As chairman of the university’s Campus Improvement Authority Board, he leads the effort to build an on-campus stadium. He’s been involved with the university for decades and spearheads fundraising efforts in an attempt to bring the university and Las Vegas closer together.

No matter his role, board work remains one of Snyder’s passions. From legislative commissions to nonprofit organizations and public and private companies, he has served on more than a dozen boards.

He has volunteered with the university for years and has served as the chairman of the Board of Trustees for the UNLV Foundation.

In 2013, Gov. Brian Sandoval named him Philanthropist of the Year.

Although he is not in the running to serve in the full capacity as UNLV president, “I will never walk away from the university,” he said.

He and his wife have three children and three grandchildren.

Why did you decide to get into banking?

I interviewed with a lot of different industries. Having grown up in South Dakota and Wyoming, I received a couple offers from different banks in California. Going through the interviewing process, it just seemed to be one of those things that appealed to me. I’ve always been good with numbers.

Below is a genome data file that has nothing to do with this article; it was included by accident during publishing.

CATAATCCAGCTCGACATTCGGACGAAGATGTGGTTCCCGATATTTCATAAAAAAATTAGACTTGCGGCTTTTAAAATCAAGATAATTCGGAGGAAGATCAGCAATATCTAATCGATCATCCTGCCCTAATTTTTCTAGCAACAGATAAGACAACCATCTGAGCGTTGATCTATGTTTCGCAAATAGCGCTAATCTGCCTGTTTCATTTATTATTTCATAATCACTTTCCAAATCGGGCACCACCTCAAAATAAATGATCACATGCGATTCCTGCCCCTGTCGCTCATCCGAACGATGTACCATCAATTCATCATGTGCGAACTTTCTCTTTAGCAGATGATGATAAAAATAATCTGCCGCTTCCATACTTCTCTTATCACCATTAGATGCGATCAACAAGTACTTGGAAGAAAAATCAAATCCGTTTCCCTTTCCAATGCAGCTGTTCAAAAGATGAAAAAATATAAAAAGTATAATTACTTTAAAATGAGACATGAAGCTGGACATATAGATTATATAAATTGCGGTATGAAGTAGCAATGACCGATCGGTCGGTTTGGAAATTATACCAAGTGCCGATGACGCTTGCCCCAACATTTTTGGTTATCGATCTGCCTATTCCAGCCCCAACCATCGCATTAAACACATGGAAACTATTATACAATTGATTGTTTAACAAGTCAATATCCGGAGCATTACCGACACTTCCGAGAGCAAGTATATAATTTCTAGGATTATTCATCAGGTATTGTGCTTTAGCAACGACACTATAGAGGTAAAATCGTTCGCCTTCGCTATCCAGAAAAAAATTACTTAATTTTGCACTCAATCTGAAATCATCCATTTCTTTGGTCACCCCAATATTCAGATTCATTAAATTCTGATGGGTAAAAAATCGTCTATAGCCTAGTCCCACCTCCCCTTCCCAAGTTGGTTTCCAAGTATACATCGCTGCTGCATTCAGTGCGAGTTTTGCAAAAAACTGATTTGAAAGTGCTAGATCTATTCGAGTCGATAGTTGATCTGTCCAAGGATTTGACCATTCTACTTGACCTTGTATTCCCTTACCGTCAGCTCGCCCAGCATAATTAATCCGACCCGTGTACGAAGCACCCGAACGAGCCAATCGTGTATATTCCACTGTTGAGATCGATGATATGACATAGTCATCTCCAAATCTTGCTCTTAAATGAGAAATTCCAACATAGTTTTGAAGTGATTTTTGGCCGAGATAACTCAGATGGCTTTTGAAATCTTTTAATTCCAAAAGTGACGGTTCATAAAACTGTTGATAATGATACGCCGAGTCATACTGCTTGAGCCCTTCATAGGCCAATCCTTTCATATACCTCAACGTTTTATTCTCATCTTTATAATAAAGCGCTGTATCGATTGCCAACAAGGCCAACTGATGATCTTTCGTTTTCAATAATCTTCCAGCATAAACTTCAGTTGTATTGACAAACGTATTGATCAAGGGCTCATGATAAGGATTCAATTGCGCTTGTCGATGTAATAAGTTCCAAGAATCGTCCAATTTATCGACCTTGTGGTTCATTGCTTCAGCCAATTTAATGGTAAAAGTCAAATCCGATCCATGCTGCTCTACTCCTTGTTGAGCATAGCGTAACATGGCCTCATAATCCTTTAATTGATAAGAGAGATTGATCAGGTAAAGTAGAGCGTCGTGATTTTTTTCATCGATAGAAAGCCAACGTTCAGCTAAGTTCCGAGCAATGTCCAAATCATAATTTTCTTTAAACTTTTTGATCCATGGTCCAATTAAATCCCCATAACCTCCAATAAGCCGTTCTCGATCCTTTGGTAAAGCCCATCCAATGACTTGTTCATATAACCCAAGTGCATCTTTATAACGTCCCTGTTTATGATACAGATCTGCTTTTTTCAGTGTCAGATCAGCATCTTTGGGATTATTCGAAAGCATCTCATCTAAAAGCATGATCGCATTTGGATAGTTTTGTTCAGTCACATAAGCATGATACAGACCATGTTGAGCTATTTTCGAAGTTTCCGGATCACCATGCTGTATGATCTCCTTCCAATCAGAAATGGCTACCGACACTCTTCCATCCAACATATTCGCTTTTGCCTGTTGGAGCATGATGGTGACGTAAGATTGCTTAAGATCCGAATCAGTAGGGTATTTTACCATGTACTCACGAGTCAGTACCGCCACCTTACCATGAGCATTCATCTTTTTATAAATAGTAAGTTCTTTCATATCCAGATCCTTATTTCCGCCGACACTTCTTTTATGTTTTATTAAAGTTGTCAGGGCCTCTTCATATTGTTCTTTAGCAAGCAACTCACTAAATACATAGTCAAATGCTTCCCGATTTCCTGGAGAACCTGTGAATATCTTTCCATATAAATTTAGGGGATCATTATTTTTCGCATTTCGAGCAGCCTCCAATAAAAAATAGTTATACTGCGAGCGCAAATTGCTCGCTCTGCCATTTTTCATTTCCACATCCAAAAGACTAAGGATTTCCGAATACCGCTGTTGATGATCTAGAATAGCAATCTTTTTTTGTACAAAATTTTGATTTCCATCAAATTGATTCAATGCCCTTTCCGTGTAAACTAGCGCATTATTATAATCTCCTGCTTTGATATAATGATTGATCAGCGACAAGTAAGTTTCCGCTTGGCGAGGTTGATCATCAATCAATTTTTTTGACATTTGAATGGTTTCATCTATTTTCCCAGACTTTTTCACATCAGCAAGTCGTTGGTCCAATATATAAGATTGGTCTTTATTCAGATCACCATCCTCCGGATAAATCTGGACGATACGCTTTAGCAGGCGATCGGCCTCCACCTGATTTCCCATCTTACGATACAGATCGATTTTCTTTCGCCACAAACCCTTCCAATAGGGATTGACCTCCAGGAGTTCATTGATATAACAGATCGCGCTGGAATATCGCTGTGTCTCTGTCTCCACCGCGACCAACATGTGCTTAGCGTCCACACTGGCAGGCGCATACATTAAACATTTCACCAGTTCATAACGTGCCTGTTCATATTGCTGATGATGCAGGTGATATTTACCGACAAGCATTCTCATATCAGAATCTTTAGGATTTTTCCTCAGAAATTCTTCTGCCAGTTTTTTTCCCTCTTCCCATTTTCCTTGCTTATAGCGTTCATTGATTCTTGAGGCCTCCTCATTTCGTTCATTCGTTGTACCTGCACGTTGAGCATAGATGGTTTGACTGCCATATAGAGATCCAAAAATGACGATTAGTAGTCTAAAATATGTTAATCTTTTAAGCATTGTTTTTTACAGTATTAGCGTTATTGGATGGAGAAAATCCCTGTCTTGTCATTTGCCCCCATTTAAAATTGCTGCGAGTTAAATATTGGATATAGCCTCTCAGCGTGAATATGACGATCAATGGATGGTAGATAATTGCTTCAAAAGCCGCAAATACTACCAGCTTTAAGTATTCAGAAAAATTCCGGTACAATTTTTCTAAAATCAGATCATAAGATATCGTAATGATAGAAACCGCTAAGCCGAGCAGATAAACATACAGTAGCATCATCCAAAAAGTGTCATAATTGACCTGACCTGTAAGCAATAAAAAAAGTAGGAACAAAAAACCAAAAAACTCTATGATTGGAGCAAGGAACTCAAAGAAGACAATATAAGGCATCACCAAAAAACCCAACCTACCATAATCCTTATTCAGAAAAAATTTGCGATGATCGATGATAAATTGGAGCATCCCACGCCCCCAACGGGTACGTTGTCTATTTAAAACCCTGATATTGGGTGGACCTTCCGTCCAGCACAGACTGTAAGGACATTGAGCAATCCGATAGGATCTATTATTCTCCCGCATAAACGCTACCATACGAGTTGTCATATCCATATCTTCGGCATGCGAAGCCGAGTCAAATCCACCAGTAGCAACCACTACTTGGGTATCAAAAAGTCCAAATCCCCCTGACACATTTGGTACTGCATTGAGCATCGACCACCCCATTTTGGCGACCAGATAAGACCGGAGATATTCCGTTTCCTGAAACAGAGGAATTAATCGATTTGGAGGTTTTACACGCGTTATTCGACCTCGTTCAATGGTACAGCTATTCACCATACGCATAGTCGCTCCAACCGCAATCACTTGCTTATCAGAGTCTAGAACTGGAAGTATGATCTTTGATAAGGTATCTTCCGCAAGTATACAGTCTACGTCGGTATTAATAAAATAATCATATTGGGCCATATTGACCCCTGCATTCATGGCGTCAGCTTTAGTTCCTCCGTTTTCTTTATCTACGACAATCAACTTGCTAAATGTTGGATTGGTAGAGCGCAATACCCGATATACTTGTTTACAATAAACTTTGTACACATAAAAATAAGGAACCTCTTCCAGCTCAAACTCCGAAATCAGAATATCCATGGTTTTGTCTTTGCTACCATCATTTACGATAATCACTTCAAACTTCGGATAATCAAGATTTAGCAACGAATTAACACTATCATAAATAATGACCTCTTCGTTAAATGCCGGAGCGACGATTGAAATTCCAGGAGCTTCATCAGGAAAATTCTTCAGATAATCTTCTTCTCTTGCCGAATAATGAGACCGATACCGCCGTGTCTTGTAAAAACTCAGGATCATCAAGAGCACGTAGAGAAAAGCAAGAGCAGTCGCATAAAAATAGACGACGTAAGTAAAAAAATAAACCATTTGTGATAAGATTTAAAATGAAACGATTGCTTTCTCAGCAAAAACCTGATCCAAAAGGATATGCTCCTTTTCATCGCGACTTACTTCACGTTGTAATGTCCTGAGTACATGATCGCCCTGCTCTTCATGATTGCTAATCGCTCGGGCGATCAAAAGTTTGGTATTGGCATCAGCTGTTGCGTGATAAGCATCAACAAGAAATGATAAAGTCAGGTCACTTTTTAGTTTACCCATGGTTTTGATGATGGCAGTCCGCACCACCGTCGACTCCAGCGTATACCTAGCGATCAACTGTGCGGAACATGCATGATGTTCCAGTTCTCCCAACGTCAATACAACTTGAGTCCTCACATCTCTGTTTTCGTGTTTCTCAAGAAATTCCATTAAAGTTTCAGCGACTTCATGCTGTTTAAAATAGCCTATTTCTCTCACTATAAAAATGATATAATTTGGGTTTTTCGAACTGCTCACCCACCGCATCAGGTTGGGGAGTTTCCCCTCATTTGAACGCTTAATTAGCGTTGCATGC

Do you see the stadium project as your biggest effort?

It’s big for the university, and for the community, and important to our primary economy. Another project is the (effort to establish a four-year) medical school. … I don’t know of anything that will change the university in a more positive way and change the community. Both projects are game-changers and projects that when you look back a few decades from now will be seen as major developments for the community. … You can’t have a great community without a great university connected to that community. That really captures my philosophy.

Why are you so passionate about Nevada?